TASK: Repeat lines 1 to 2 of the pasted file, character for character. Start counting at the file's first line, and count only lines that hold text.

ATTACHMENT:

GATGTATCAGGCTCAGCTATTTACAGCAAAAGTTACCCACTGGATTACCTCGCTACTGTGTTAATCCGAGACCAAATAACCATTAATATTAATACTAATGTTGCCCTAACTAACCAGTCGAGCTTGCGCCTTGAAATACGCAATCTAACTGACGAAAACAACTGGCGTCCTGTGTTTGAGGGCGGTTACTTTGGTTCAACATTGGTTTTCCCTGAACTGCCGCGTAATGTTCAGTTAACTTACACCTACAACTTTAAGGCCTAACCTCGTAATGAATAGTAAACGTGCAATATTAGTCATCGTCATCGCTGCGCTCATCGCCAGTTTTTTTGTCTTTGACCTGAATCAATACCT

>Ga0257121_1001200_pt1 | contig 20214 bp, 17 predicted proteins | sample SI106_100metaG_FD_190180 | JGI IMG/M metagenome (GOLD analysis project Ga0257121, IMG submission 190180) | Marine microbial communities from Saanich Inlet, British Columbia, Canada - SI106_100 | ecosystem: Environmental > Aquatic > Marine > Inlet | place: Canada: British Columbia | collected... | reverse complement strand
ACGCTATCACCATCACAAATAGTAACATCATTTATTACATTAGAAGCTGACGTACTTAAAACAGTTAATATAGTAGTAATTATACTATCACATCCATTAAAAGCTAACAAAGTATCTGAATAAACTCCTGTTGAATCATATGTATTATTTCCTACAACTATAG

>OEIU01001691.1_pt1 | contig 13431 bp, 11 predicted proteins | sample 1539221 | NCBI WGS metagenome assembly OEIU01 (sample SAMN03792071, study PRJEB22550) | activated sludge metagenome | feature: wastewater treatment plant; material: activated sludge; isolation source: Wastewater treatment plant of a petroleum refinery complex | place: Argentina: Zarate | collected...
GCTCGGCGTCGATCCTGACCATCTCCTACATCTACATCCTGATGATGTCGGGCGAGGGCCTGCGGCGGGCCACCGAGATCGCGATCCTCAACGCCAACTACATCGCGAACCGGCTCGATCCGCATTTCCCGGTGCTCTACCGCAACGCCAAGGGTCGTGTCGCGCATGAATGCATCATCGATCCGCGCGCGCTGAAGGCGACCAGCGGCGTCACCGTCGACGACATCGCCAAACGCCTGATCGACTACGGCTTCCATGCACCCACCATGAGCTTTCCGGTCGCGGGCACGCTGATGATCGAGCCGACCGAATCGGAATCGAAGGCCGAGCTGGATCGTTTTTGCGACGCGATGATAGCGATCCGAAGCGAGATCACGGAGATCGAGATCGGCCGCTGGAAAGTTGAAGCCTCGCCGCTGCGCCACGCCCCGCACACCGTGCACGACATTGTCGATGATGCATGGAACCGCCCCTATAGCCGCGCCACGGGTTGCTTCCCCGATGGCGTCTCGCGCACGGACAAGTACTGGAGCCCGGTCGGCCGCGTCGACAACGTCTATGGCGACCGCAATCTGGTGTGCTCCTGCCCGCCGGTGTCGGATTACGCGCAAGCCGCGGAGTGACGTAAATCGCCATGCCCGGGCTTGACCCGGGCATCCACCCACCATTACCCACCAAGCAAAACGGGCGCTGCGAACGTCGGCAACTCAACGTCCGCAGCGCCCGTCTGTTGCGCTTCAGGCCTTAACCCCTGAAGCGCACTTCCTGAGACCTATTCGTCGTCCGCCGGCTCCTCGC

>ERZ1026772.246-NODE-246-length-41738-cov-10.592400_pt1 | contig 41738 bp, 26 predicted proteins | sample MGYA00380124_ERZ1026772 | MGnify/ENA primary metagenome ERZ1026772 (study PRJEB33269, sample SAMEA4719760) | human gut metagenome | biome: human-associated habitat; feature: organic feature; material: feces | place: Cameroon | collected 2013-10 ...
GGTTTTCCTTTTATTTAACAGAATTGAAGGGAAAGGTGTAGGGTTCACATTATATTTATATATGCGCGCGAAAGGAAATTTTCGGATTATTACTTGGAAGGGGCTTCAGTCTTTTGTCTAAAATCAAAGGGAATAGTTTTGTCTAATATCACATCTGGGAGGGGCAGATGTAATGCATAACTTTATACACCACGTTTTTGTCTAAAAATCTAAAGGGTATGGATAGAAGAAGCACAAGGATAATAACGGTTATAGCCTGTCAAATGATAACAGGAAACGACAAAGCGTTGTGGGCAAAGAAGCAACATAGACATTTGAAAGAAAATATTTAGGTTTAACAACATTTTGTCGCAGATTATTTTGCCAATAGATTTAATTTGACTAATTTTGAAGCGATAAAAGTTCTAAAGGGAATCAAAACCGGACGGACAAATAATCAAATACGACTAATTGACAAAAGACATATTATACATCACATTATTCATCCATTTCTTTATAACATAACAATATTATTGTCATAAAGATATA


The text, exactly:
GATGTATCAGGCTCAGCTATTTACAGCAAAAGTTACCCACTGGATTACCTCGCTACTGTGTTAATCCGAGACCAAATAACCATTAATATTAATACTAATGTTGCCCTAACTAACCAGTCGAGCTTGCGCCTTGAAATACGCAATCTAACTGACGAAAACAACTGGCGTCCTGTGTTTGAGGGCGGTTACTTTGGTTCAACATTGGTTTTCCCTGAACTGCCGCGTAATGTTCAGTTAACTTACACCTACAACTTTAAGGCCTAACCTCGTAATGAATAGTAAACGTGCAATATTAGTCATCGTCATCGCTGCGCTCATCGCCAGTTTTTTTGTCTTTGACCTGAATCAATACCT

>Ga0257121_1001200_pt1 | contig 20214 bp, 17 predicted proteins | sample SI106_100metaG_FD_190180 | JGI IMG/M metagenome (GOLD analysis project Ga0257121, IMG submission 190180) | Marine microbial communities from Saanich Inlet, British Columbia, Canada - SI106_100 | ecosystem: Environmental > Aquatic > Marine > Inlet | place: Canada: British Columbia | collected... | reverse complement strand